Your most exciting and distinctive creations begin with the world's most beautiful buttons.

Saturday, September 15, 2012

Choosing Buttons and Making Buttonholes

Choosing Buttons & Making Buttonholes

A ligne is the international standard for measuring a button’s diameter. Domed, thicker, or handmade buttons may require a larger buttonhole. Variations in measurement often occur, so all button sizes should be considerate approximate.

Ligne Millimeters Inches
14 9.2 .362
16 10.5 .413
18 11.6 .457
20 12.5 .492
21 13.5 .531
22 14.2 .559
23 14.8 .583
24 15.0 .590
27 16.8 .661
28 17.8 .701
30 19.0 .748
32 20.5 .807
34 21.5 .846
36 22.9 .902
40 25.5 1.00

If the button has a shank, the width of the shank also varies, and needs to be considered when determining the placement of the buttonhole on a garment.


The buttonhole needs to be large enough to comfortably accomodate the button. If it's too small, the buttonhole will eventually rip or the button itself will become detached (and maybe lost), and need to be replaced. If you've used one-of-a-kind buttons, you may have to replace them all. So err on the side of making the buttonhole a tiny bit larger if neccesary.

Generally, the length of a buttonhole is determined by the diameter of the button, plus 1/8". For ball, jeweled, or oddly-shaped buttons, it may be neccesary to allow a bit more. Always make a test buttonhole or two on a scrap of the garment fabric before hand, so you can set your thread tension, test the stitching, and make certain the button will go through the hole and stay in place once the garment is fastened.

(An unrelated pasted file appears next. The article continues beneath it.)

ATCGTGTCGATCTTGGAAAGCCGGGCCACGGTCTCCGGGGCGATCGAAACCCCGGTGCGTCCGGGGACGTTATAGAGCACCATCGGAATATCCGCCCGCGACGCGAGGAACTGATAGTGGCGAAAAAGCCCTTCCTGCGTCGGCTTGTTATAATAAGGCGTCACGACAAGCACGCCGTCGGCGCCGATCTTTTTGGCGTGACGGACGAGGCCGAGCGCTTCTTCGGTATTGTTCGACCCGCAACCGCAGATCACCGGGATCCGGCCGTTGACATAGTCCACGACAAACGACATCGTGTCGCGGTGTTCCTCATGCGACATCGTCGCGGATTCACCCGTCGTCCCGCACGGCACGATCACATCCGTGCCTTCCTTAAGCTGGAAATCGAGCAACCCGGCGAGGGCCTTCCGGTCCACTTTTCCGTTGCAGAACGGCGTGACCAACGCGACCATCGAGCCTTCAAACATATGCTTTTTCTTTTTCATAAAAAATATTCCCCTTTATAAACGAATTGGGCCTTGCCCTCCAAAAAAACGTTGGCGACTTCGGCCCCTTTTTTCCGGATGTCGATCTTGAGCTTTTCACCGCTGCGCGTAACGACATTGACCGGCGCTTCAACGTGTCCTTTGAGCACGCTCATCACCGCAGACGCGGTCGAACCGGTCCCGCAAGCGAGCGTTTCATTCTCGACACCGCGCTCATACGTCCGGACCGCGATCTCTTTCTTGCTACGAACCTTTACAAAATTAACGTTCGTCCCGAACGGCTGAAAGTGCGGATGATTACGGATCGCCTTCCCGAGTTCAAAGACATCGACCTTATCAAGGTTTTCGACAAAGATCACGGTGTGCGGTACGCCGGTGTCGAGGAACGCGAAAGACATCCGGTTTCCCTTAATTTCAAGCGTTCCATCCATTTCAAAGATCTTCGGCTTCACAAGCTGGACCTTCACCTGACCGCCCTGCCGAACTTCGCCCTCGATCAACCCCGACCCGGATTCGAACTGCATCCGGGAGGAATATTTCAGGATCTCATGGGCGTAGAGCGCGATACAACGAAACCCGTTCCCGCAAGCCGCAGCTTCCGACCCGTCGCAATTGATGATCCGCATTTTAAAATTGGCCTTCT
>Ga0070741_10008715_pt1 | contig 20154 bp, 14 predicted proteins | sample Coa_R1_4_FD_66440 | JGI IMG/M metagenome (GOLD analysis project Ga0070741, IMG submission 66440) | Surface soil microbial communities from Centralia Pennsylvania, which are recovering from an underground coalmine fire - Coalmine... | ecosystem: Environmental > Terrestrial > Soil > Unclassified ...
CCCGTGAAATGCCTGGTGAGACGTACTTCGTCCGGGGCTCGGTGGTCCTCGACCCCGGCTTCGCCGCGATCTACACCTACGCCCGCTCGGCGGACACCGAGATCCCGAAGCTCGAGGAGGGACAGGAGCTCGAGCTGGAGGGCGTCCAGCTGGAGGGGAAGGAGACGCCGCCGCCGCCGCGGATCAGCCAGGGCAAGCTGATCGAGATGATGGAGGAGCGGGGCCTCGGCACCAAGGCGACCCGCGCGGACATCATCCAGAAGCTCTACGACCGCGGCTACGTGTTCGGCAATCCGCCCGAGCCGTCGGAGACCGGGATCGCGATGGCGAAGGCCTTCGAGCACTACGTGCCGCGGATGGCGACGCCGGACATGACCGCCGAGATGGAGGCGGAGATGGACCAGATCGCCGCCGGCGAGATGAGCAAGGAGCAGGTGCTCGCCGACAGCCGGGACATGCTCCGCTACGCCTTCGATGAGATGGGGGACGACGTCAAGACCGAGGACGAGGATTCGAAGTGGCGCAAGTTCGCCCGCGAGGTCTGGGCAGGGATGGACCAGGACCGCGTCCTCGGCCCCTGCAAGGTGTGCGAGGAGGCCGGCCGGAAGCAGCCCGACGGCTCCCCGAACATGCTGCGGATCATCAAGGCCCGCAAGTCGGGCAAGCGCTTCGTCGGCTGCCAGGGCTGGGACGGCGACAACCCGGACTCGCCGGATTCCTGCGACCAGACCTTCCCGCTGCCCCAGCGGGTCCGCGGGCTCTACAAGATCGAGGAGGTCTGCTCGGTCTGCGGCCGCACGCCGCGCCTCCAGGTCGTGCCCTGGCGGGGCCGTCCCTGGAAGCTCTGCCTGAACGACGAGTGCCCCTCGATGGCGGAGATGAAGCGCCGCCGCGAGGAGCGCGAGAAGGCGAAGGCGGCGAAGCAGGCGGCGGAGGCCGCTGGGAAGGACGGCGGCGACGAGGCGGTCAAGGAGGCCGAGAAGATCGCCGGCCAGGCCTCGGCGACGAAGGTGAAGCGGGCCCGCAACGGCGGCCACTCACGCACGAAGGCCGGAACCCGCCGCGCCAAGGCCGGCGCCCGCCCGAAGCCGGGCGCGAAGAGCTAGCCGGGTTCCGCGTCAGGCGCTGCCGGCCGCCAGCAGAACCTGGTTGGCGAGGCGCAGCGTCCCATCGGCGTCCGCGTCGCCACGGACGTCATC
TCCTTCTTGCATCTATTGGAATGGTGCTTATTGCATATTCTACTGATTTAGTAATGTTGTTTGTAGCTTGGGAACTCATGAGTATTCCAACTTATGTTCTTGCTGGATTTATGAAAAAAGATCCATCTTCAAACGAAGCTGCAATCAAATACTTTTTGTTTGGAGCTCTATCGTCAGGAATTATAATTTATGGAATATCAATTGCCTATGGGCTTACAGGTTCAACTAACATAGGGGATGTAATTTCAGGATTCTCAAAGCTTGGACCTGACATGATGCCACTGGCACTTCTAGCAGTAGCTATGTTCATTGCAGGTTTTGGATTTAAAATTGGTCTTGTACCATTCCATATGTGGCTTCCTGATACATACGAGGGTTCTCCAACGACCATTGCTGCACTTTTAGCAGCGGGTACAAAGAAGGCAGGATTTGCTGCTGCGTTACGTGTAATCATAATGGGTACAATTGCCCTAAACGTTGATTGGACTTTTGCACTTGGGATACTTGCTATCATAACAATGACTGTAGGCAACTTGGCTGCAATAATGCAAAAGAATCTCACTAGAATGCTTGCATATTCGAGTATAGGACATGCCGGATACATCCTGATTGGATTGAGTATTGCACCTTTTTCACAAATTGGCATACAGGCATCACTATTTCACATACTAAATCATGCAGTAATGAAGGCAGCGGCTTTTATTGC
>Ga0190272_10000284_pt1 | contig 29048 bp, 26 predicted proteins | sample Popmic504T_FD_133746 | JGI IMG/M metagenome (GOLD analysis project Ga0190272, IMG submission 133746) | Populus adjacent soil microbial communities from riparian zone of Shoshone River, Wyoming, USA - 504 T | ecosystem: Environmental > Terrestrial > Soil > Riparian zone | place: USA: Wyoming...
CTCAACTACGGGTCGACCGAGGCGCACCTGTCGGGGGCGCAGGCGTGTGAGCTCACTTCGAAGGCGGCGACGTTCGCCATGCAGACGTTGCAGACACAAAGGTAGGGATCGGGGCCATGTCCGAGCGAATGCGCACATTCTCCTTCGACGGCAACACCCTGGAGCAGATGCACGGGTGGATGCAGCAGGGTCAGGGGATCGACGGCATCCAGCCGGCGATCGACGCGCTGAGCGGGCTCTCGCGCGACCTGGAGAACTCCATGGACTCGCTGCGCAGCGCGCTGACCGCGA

If you're using a sewing machine that holds the button while making the buttonholes, I suggest that when using handmade buttons you make each buttonhole to a specific button, then make a little note of which goes where.

Garment Design and Construction:

When the center of a button is placed on the center line of a garment pattern block, half of it will extend to the right, and half to the left of the center. This makes it neccesary to extend the center edge. The width of the extension should equal the diameter of the button.

The buttonhole extends at least 1/16" to the left of the garment to allow for a shank button. If a button has a very wide shank, measure the shank and extend the buttonhole to the left of the center by half the measurement of the shank. The length of the shank does not change the size of the buttonhole.

On a neckline, with or without a set-in collar, the buttonhole is placed one-half the diameter of the button plus 1/4" away from the neckline.

A garment without a belt should have a button placed exactly on the waistline to maintain close fit. For coats or suits, the button may be placed up to 1/2" above or below the waistline if the overall appearance is improved.
For a garment with a belt, plan and mark the buttonholes above and below the waistline so that the belt or buckle will be at least 1 1/2" away from the buttons.

After determining the position of the neckline and the waistline, divide the remaining space by the number of buttonholes you want. On a woman's garment, try to place a button right at bust level to prevent the garment from gapping open.

Women's garments always button right over left.

A few more notes for better buttonholes:
~Don't skip or skimp on interfacing in this area. Use the same pattern piece for interfacing as for the fashion fabric where buttons and buttonholes will be placed, so the interfacing extends all the way to the edge of the fabric.

~To mark the buttonholes for stitching, trace them onto a piece of onion skin tracing paper, pin the paper to the fabric, and stitch through it. This is usually more accurate then trying to mark on the fabrics, and eliminates worry about whether the marks will be competely removable.

~Just before stitching the buttonhole, give the lines and the area around them a few small whacks with a hammer. Not too hard, just a quick smack-smack-smack will flatten and smooth that area so your sewing machine will run a little better.

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